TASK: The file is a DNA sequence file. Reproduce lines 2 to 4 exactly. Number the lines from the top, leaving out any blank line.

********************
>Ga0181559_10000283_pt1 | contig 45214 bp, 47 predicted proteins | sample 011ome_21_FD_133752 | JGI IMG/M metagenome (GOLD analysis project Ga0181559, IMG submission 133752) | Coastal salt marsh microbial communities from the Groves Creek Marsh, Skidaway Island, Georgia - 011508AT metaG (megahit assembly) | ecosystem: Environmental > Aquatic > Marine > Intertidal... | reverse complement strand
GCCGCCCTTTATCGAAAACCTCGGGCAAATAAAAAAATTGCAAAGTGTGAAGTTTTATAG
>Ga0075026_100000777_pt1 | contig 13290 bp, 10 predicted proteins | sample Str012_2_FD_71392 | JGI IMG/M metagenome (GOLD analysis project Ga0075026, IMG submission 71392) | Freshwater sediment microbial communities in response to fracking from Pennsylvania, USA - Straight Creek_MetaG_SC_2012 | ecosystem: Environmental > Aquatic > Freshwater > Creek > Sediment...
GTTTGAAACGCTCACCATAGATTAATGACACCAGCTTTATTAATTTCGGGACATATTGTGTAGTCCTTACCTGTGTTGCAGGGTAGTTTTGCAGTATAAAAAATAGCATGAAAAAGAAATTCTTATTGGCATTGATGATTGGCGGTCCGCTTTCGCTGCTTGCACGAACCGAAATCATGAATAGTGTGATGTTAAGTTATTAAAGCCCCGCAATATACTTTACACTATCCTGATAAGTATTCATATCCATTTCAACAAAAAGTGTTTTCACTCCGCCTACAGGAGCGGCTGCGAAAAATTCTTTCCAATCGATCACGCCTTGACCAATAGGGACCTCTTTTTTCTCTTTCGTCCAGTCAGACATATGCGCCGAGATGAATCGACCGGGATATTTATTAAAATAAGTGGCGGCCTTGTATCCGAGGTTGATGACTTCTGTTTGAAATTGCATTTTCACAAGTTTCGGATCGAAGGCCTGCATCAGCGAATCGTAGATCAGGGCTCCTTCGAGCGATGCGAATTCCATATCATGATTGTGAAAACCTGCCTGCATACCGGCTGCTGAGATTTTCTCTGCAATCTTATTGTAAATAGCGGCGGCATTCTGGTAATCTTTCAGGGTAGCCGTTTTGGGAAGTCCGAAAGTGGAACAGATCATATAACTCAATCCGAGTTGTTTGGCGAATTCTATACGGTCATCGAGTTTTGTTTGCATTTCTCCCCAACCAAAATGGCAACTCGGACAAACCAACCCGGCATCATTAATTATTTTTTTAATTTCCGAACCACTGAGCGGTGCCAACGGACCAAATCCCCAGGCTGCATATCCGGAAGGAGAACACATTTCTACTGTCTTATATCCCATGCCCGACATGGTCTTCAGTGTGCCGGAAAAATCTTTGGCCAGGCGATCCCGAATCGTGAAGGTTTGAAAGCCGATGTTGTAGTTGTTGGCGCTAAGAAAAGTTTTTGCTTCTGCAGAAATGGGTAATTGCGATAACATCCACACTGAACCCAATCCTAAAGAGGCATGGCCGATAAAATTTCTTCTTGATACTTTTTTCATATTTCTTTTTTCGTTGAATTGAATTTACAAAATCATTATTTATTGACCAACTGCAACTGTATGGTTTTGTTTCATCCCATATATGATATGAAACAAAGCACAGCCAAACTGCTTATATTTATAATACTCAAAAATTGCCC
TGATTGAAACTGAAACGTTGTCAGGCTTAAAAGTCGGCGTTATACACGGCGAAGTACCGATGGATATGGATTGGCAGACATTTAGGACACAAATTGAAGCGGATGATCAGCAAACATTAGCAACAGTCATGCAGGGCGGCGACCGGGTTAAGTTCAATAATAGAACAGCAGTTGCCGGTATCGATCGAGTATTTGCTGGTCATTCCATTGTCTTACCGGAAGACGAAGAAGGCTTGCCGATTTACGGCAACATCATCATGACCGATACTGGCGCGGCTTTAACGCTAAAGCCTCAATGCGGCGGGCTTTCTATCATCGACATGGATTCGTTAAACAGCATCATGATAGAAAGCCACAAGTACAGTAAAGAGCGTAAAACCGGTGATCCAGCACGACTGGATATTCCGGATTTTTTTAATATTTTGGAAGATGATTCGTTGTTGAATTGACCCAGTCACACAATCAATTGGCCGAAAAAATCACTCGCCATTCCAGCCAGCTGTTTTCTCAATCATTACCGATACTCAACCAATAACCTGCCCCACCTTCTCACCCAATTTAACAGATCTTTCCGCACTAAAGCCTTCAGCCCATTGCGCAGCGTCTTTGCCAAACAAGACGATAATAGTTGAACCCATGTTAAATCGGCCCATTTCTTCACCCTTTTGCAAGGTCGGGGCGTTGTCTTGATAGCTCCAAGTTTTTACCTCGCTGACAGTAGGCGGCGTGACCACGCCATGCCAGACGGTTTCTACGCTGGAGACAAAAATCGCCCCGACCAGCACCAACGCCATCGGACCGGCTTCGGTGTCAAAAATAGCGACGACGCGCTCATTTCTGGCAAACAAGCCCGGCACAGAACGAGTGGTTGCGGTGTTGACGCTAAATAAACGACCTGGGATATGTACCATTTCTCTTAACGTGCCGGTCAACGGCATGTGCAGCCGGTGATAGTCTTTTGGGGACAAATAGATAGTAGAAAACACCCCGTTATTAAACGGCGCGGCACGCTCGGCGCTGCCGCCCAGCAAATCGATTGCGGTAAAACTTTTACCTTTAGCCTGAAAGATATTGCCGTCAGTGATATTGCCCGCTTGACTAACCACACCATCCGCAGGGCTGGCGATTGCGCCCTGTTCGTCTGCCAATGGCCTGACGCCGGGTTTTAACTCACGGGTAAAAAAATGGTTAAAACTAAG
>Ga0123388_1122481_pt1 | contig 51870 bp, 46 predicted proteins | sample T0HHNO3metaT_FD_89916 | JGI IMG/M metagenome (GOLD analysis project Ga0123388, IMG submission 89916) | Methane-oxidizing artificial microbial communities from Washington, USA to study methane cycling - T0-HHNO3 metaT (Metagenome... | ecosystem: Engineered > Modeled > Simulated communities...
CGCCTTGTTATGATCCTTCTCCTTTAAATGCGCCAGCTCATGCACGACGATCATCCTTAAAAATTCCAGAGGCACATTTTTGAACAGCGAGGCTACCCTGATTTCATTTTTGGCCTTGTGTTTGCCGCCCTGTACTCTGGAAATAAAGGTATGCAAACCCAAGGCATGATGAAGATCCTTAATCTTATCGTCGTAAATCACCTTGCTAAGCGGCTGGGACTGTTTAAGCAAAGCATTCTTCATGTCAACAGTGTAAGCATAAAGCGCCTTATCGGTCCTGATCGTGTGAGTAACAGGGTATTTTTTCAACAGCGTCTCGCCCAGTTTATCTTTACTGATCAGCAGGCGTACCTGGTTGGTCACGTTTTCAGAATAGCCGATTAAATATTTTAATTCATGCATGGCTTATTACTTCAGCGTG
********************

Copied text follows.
GCCGCCCTTTATCGAAAACCTCGGGCAAATAAAAAAATTGCAAAGTGTGAAGTTTTATAG
>Ga0075026_100000777_pt1 | contig 13290 bp, 10 predicted proteins | sample Str012_2_FD_71392 | JGI IMG/M metagenome (GOLD analysis project Ga0075026, IMG submission 71392) | Freshwater sediment microbial communities in response to fracking from Pennsylvania, USA - Straight Creek_MetaG_SC_2012 | ecosystem: Environmental > Aquatic > Freshwater > Creek > Sediment...
GTTTGAAACGCTCACCATAGATTAATGACACCAGCTTTATTAATTTCGGGACATATTGTGTAGTCCTTACCTGTGTTGCAGGGTAGTTTTGCAGTATAAAAAATAGCATGAAAAAGAAATTCTTATTGGCATTGATGATTGGCGGTCCGCTTTCGCTGCTTGCACGAACCGAAATCATGAATAGTGTGATGTTAAGTTATTAAAGCCCCGCAATATACTTTACACTATCCTGATAAGTATTCATATCCATTTCAACAAAAAGTGTTTTCACTCCGCCTACAGGAGCGGCTGCGAAAAATTCTTTCCAATCGATCACGCCTTGACCAATAGGGACCTCTTTTTTCTCTTTCGTCCAGTCAGACATATGCGCCGAGATGAATCGACCGGGATATTTATTAAAATAAGTGGCGGCCTTGTATCCGAGGTTGATGACTTCTGTTTGAAATTGCATTTTCACAAGTTTCGGATCGAAGGCCTGCATCAGCGAATCGTAGATCAGGGCTCCTTCGAGCGATGCGAATTCCATATCATGATTGTGAAAACCTGCCTGCATACCGGCTGCTGAGATTTTCTCTGCAATCTTATTGTAAATAGCGGCGGCATTCTGGTAATCTTTCAGGGTAGCCGTTTTGGGAAGTCCGAAAGTGGAACAGATCATATAACTCAATCCGAGTTGTTTGGCGAATTCTATACGGTCATCGAGTTTTGTTTGCATTTCTCCCCAACCAAAATGGCAACTCGGACAAACCAACCCGGCATCATTAATTATTTTTTTAATTTCCGAACCACTGAGCGGTGCCAACGGACCAAATCCCCAGGCTGCATATCCGGAAGGAGAACACATTTCTACTGTCTTATATCCCATGCCCGACATGGTCTTCAGTGTGCCGGAAAAATCTTTGGCCAGGCGATCCCGAATCGTGAAGGTTTGAAAGCCGATGTTGTAGTTGTTGGCGCTAAGAAAAGTTTTTGCTTCTGCAGAAATGGGTAATTGCGATAACATCCACACTGAACCCAATCCTAAAGAGGCATGGCCGATAAAATTTCTTCTTGATACTTTTTTCATATTTCTTTTTTCGTTGAATTGAATTTACAAAATCATTATTTATTGACCAACTGCAACTGTATGGTTTTGTTTCATCCCATATATGATATGAAACAAAGCACAGCCAAACTGCTTATATTTATAATACTCAAAAATTGCCC